In the third place is Ecuador’s La Fabril S.A., their purchases represent 8% of the exports since 2013. Their products in the food category include oils, margarines, butters, dressings. In the field of cleaning products, they manufacture disinfectants and dishwashers. The have been members of RSPO since November 2018, through their holding company La Fabril S.A. In their 2019 report they informed that they had started working with RSPO-certified palm oil that year. 2023 is the target year to ensure the use of 100% sustainable palm products in all their supplies.
Together, Alicorp and Industria del Espino SA concentrate 58% of crude oil exports (US$ 98 million). Alicorp is the main exporter with US$ 64.4 million. Among its clients, we find Tequendama SAS, mentioned above, and the Dominican company Mercasid S.A., a producer of beverages, margarines, oils and cleaning products. Mercasid S.A. is a product of the merger of Sociedad Industrial Dominicana (SID) and Mercalia, S.A.
In 2009, Mercasid S.A. purchased Clorox brand. Other companies that are listed as purchasing from Alicorp include Ecuador’s La Fabril S.A. and the UK’s Aarhuskarlshamn UK Ltd (AAK). The latter is based in Sweden and produces margarines, butters, oils, edible ingredients and baking products, food manufacturing and retail sales.
We were unable to identify companies buying 35% of Alicorp’s crude oil exports. We only know that this represents US$ 23.3 million, and that almost half of it goes to the Netherlands and the rest to other Colombian companies.
Latest news from the jungle
There are photographs from last April of palm-laden trucks leaving the district of Nueva Requena in Ucayali. The country was in full quarantine and the members of the Santa Clara de Uchunya community took the pictures. They claim to know the drivers. The leaders we interviewed (and who prefer to remain anonymous because of the constant threats received) say that the Ocho Sur Group is beginning to transform the palm extracted from their production areas in the Ucayali region. They mention that even during the quarantine the trucks have transported some of the fruits to the San Martín region to be sold to the Romero group.
This last 30 April, in the midst of a state of emergency, the Ombudsman’s Office asked the Environmental Assessment and Control Agency (OEFA) to ascertain whether Tamshi SAC (cultivation of cocoa in the Loreto region) and the Ocho Sur group (oil palm) were operating despite the pandemic. A week later, OEFA responded indicating that both companies would be supervised. In the case of Ocho Sur, he indicated that he had a November 2019 supervision “the results of which showed the existence of suspected non-compliance, among which activities without an environmental management instrument approved by the competent authority”.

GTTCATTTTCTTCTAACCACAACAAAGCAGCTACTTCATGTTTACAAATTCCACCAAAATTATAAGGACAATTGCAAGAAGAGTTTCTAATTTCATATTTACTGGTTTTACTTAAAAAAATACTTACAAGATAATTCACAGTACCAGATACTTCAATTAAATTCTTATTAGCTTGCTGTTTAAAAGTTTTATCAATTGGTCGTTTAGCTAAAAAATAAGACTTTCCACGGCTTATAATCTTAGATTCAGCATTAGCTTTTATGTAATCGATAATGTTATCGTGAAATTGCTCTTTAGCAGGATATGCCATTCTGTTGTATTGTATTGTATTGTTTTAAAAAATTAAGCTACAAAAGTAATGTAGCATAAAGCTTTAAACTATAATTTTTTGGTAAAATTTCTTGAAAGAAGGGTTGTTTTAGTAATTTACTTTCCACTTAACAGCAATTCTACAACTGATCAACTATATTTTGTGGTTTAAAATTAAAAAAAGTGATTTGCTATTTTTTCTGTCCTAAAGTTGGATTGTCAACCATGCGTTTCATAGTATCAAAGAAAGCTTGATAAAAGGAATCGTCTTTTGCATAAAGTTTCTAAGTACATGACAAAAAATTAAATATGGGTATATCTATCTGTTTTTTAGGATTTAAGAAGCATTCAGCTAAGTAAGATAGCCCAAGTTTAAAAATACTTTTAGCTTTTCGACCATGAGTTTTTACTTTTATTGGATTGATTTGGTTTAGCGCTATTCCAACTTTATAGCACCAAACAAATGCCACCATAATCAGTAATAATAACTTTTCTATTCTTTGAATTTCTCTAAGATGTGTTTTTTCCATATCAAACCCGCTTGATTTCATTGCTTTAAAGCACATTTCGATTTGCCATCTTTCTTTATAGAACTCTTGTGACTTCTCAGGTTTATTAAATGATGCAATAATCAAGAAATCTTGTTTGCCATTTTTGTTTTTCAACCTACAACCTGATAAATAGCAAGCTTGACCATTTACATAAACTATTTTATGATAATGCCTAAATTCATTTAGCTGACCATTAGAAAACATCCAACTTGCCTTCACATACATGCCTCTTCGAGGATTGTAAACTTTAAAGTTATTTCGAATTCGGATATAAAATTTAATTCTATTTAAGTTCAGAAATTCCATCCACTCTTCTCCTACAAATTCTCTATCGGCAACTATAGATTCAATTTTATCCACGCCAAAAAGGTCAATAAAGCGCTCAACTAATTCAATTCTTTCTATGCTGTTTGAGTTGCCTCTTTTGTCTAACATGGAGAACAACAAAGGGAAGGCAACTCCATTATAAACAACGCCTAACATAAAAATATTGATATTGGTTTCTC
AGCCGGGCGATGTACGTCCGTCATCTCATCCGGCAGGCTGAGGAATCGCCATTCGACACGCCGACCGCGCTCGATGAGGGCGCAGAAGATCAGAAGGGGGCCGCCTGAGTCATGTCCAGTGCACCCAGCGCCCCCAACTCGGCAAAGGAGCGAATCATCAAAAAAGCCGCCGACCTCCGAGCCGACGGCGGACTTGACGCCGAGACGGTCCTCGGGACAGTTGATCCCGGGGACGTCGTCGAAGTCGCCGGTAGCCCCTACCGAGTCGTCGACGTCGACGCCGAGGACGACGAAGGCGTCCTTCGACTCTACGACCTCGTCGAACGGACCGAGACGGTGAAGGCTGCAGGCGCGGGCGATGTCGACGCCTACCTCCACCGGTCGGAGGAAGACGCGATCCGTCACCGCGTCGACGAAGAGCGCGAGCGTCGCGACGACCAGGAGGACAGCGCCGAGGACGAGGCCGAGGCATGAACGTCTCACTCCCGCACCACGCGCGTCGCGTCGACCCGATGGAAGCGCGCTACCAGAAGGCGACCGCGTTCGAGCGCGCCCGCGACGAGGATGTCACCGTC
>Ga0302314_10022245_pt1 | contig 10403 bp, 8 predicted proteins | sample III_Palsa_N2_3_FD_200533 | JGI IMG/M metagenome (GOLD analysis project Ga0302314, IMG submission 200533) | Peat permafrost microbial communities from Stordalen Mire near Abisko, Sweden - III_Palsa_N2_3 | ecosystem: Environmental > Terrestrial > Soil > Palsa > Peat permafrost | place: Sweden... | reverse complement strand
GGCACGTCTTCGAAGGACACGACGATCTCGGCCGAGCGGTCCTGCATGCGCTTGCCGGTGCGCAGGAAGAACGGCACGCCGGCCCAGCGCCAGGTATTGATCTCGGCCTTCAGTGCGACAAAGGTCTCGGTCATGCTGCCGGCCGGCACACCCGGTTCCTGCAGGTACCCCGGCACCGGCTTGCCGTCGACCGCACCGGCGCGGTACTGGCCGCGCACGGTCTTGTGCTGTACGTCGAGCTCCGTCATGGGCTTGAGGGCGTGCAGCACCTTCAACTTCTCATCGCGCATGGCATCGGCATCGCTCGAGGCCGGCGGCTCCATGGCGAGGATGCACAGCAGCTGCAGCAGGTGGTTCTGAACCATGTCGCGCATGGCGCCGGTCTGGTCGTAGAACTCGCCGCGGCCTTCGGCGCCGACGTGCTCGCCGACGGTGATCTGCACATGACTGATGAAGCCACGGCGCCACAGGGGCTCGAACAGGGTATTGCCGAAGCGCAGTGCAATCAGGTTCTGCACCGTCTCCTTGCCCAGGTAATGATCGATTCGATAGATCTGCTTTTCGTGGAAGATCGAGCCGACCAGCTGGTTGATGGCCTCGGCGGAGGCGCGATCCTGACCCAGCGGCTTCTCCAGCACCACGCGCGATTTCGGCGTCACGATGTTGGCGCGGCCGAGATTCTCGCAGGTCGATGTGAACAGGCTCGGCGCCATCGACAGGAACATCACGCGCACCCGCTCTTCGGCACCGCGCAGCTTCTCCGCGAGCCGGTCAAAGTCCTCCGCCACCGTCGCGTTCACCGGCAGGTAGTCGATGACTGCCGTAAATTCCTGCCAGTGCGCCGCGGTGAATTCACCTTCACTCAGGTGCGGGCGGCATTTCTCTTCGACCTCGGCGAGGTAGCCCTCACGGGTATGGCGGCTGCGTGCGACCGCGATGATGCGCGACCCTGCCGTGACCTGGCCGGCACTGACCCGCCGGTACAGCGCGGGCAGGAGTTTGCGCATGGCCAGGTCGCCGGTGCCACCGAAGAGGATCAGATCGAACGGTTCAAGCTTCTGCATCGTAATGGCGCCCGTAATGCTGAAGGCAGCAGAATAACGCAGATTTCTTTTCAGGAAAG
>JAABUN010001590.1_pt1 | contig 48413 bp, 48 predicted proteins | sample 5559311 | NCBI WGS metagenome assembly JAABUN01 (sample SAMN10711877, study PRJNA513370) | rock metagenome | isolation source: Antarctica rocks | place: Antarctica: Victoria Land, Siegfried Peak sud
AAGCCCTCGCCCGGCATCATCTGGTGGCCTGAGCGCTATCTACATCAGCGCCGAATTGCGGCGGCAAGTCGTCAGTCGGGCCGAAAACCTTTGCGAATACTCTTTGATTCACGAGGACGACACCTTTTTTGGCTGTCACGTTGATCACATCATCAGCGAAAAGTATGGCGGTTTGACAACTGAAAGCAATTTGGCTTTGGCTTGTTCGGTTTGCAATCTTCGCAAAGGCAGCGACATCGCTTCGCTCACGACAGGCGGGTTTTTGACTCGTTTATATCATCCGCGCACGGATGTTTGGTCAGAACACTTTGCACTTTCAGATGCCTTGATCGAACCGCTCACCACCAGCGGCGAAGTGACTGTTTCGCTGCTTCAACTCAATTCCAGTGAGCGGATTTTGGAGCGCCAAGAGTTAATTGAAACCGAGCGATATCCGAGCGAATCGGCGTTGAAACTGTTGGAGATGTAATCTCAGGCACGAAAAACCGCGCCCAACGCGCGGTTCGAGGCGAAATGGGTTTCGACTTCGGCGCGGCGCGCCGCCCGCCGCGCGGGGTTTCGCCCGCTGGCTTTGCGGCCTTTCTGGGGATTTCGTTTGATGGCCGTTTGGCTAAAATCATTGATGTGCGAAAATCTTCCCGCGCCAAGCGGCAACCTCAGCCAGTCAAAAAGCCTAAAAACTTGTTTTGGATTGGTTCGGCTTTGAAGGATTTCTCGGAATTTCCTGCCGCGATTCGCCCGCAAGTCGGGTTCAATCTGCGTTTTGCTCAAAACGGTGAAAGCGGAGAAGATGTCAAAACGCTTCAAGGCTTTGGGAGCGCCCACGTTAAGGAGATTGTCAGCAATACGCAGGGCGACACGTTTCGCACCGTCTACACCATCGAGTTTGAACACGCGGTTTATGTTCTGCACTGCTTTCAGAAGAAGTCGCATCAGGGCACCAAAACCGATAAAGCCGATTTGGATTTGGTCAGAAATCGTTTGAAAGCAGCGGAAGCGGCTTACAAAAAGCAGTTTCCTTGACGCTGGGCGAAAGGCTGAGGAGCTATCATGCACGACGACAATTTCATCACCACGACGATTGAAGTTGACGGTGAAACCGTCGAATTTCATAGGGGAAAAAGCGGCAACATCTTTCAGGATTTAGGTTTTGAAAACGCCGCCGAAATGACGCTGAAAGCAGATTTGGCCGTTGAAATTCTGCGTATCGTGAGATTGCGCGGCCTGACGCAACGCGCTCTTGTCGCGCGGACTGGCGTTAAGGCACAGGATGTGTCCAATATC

In a new communication sent on 15 May, the Ombudsman’s Office requested the OEFA to prioritize the audit against the mentioned companies and, if necessary, “impose the relevant administrative measures”. To date, there is no response from the supervisory body, which has not responded yet to our requests for information on the register of sanctioning administrative processes for the agricultural sector.
State surveillance on this issue seems mild. The OEFA administrative processes search engine has not reported any penalties. The tool was updated to November 2019 and its search criteria do not include the agriculture and irrigation sector that corresponds to the cases of palm oil companies. At the close of this report, the OEFA press office had not responded to our enquiries on the subject.
The Ocho Sur business group carries over the liabilities of the former owner (Dennis Melka). As we indicated, in April 2016, the RSPO ordered to stop Plantaciones de Pucallpa operations (now with another name and part of Ocho Sur) until they can show compliance with all the legal requirements in the acquisition, logging and planting of the concession area and proving not having cleared the primary forest or another area of high conservation value, and not having been notified before the start of the company’s activities.
According to RSPO, “the complaint mentions the devastating impacts on rivers and the forest ecology on which community members rely for subsistence, the destruction of community homes and the restrictions imposed on community members who want to enter the forest.” The shipibo community of Santa Clara de Uchunya indicated that more than 5,000 hectares of its forest were destroyed (half of Paris, one quarter of Montevideo).
When consulted on the possibility of Ocho Sur joining RSPO as an active member, the director of RSPO for Latin America, Francisco Naranjo, told us that the “issue of the pending complaint should be clarified” before and that it was difficult (to know) whether or not they could be accepted because the case should be analyzed and understand its relationship with Plantaciones de Pucallpa.”
OjoPúblico also consulted Ocho Sur whether they were planning to achieve a certification of compliance with sustainable palm production standards, for example by becoming an official member of the RSPO. The company’s sustainability manager, Ulises Saldaña, told us that they were working on several options “that would allow us in the near future to establish ourselves as a company aimed at promoting the growth and use of sustainable oil palm products through global standards, and RSPO was one of these options, as it covers not only the application of principles of transparency, law enforcement and regulations, best practices, environmental responsibility, resource conservation and biodiversity, etc. but, especially, responsible consideration with employees, individuals and communities, topics that we are very interested in developing.”